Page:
Aikido is a modern Japanese martial art (Budo) that was developed by Morihei Ueshiba (O-Sensei)
Aikido means "The way of unity of spirit"
In Aikido we seek to reach a non-destructive resolution from conflict; in day-to-day practise we do this by using the energy of an attack and pinning or throwing our partner(s) in a safe and controlled manner; Aikido is not about fighting. There is no sparring; there are no competitions, medals or prizes; Aikido is for self-defence and self-development.
The techniques and principles of Aikido involve using your partner's energy augmented with your own so that two separate individuals become one.
You do not need to be physically powerful to effectively practise Aikido. You will develop strength as you train, but it is not the typical image of strength and it has little to do with muscular strength. In Aikido, this strength is called "Kokyu ryoku" or "breath power" and is a physical manifestation of ki which arises from a coordinated mind, body and spirit. In order to develop our ki, Aikido practise involves coordination / relaxation techniques; callisthenics; breathing exercises; weapons exercises; falling exercises and partnered practise.
O-Sensei was born in Tanabe on December 14th 1883; the only son of a local politician, he was a sickly child and was encouraged in physical pursuits such as swimming and sumo by his father. He would later serve in the army and fight in the Russo-Japanese war, all the while pursuing his studies of the martial arts such as Judo, Sumo, Shinkage Ryu and a variety of different styles of Jiujutsu; eventually, he became a prospector in the northern Japanese island of Hokkaido. It was there that he first encountered the legendary Sokaku Takeda; a renowned martial artist who travelled Japan teaching his own style of JiuJutsu called Daito Ryu Aikijiujutsu. Impressed by Takeda's obvious mastery, Ueshiba became his student.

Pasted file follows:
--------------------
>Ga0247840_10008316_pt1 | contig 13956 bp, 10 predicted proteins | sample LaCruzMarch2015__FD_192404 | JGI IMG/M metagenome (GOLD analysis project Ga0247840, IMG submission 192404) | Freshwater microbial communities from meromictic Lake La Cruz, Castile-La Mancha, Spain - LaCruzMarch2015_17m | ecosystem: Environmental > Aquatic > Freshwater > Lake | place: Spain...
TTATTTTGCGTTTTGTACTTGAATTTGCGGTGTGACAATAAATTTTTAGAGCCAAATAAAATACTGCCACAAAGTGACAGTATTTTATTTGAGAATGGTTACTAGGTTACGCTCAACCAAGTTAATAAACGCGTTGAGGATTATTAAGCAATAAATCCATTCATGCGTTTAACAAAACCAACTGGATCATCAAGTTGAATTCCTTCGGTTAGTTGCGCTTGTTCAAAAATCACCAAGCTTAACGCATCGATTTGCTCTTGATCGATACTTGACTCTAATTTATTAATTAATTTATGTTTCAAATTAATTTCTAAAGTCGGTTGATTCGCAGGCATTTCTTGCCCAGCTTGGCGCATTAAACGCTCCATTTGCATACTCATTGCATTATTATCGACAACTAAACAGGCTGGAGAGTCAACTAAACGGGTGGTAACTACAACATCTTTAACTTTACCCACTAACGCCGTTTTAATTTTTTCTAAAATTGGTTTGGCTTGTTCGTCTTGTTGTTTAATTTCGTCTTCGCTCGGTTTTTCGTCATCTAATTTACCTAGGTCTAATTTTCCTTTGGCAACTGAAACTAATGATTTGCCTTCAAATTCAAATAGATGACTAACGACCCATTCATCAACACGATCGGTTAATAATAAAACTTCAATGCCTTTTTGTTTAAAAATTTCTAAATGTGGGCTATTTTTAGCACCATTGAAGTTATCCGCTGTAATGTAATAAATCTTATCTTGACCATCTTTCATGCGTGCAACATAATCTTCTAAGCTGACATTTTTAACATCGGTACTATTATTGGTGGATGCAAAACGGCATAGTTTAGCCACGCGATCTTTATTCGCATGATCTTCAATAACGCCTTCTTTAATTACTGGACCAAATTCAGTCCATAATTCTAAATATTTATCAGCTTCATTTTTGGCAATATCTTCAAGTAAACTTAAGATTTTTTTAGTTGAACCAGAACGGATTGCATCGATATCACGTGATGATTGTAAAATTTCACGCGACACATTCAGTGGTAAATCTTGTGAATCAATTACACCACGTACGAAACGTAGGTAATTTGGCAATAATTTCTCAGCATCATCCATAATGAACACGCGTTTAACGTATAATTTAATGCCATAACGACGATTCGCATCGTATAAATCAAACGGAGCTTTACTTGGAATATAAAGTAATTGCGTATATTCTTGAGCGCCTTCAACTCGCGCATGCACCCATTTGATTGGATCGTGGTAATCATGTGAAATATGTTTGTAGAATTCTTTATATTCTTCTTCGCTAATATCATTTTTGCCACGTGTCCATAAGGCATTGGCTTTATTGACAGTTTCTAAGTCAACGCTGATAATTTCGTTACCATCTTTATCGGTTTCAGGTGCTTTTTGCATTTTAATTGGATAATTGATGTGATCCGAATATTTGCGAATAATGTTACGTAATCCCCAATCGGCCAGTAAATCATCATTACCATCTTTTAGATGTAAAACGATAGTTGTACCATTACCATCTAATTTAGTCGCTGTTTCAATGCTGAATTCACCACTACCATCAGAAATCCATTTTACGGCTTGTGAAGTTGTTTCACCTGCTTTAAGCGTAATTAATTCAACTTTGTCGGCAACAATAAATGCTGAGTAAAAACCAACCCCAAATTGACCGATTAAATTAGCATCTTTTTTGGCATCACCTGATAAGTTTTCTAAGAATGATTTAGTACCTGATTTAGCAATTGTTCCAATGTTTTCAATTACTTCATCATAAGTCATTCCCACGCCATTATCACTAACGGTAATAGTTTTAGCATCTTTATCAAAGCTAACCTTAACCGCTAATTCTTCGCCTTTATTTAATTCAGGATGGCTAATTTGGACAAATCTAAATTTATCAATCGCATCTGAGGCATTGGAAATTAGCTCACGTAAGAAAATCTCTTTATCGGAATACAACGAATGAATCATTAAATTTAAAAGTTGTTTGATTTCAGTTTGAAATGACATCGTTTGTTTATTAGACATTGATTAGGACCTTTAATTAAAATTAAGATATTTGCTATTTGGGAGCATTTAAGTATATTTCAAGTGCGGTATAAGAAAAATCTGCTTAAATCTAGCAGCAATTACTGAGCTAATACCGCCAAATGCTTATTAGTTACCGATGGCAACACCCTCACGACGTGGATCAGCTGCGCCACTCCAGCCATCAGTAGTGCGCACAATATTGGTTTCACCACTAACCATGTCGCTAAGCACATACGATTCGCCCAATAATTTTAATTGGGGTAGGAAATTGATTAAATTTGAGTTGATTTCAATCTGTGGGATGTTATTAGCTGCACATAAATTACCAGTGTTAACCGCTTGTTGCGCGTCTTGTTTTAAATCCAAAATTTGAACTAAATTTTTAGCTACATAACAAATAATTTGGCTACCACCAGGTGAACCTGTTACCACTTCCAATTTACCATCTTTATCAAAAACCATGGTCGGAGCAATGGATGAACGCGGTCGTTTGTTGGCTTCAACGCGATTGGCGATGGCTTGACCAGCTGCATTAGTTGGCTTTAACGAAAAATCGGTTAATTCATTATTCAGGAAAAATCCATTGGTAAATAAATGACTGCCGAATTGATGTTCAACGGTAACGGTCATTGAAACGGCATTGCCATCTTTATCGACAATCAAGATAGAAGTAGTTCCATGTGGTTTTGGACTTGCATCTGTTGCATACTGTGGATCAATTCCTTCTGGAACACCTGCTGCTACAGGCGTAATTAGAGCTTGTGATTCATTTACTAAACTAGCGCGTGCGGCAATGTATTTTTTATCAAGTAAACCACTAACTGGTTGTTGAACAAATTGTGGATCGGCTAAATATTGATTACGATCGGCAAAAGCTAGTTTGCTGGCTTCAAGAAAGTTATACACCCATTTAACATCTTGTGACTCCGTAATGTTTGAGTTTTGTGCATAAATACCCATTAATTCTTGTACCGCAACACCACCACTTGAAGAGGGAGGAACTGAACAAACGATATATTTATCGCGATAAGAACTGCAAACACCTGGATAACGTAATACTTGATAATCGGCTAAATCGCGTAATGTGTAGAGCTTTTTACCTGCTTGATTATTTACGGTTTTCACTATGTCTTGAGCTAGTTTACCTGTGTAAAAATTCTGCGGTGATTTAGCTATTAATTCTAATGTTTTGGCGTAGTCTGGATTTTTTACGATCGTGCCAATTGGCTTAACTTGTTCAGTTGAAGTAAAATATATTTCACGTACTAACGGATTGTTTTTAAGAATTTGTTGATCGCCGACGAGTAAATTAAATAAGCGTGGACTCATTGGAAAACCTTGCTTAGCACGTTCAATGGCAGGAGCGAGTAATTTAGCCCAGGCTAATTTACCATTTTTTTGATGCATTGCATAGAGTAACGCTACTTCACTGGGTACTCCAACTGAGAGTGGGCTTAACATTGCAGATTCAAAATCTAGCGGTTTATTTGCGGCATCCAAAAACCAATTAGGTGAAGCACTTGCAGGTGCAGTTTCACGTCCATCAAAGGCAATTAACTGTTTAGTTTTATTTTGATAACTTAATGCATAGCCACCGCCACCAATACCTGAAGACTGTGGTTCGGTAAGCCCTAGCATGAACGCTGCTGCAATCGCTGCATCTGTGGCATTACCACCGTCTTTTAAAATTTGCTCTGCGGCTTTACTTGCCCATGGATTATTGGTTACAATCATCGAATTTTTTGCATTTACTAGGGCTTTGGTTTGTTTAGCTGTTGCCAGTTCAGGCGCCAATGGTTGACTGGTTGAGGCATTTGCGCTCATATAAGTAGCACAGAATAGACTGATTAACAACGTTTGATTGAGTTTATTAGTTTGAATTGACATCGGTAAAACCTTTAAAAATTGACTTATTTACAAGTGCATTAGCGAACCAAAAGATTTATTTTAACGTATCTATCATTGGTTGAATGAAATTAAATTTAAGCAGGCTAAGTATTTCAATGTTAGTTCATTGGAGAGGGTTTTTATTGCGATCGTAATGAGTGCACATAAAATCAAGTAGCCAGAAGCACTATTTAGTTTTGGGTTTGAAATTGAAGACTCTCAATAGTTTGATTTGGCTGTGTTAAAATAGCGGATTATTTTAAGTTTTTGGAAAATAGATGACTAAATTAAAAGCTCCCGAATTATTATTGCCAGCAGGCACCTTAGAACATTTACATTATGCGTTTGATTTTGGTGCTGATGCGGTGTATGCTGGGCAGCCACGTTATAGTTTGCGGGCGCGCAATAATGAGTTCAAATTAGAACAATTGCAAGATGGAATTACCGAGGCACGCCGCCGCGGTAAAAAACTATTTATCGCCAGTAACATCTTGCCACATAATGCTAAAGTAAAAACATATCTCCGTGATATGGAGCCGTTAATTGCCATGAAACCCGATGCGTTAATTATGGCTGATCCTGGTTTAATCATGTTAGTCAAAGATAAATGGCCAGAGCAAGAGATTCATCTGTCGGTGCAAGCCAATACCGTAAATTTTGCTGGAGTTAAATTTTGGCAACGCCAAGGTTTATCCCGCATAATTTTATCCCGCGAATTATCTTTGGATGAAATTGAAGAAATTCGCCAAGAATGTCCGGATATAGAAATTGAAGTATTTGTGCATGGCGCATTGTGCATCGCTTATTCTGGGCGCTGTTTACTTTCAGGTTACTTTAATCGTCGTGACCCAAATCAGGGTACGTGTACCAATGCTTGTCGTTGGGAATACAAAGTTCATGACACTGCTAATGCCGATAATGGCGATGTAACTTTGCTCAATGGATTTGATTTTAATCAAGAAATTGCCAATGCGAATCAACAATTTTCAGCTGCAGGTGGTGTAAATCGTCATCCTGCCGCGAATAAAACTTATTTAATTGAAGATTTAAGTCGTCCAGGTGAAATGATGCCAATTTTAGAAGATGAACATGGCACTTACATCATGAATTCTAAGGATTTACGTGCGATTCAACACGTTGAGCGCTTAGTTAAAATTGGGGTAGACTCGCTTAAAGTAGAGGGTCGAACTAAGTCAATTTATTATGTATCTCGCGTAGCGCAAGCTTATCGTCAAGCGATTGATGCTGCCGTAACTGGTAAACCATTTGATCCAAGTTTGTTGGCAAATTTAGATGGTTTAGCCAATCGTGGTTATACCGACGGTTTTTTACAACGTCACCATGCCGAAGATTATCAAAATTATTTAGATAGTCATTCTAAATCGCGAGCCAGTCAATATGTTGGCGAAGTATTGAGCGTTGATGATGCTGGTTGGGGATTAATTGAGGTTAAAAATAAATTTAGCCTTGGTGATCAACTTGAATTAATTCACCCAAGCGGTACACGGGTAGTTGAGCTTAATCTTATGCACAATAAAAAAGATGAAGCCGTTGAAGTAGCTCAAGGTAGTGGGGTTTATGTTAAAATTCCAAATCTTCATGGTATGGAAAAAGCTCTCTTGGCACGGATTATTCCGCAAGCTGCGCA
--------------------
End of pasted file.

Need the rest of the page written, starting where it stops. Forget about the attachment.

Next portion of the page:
Some time later Ueshiba encountered a religious leader named Onisaburo Deguchi of the Omoto Kyo sect, it was he who encouraged Ueshiba to begin teaching the martial arts he had learned, and to teach them as a spiritual pursuit rather than a way to be only physically stronger. After a time Ueshiba became a well known martial arts teacher and he named his art "Aikido" in 1942.
He eventually retired to live and teach in the small country town of Iwama leaving his only son Kisshomaru in charge of running the organisation he had set up to spread the teaching of Aikido throughout the world, this organisation was called the Aikikai and is now headed by O-Sensei's grandson Moriteru Ueshiba who is given the title of Doshu.
O-Sensei passed away on the 26th of April 1969 leaving his son in charge of the Aikikai, however, in the years directly after World War II there had been chaos in the then occupied Japan and teaching Aikido was difficult at best (martial arts were banned by the occupying forces), during this time a few of O-Sensei's more senior students began teaching independently of the Aikikai, this would eventually lead to them developing into many new styles of Aikido each espousing the particular teacher's philosophy.
Examples of such styles are: Shin Shin Toitsu Aikido (Tohei Sensei); Yoshinkan Aikido (Shioda Sensei); Shodokan Aikido (Tomiki Sensei); Iwama Ryu Aikido (Saito Sensei). Each style has their own unique qualities but ultimately, they are all different forms of the same art and all trace their lineage back to O-Sensei.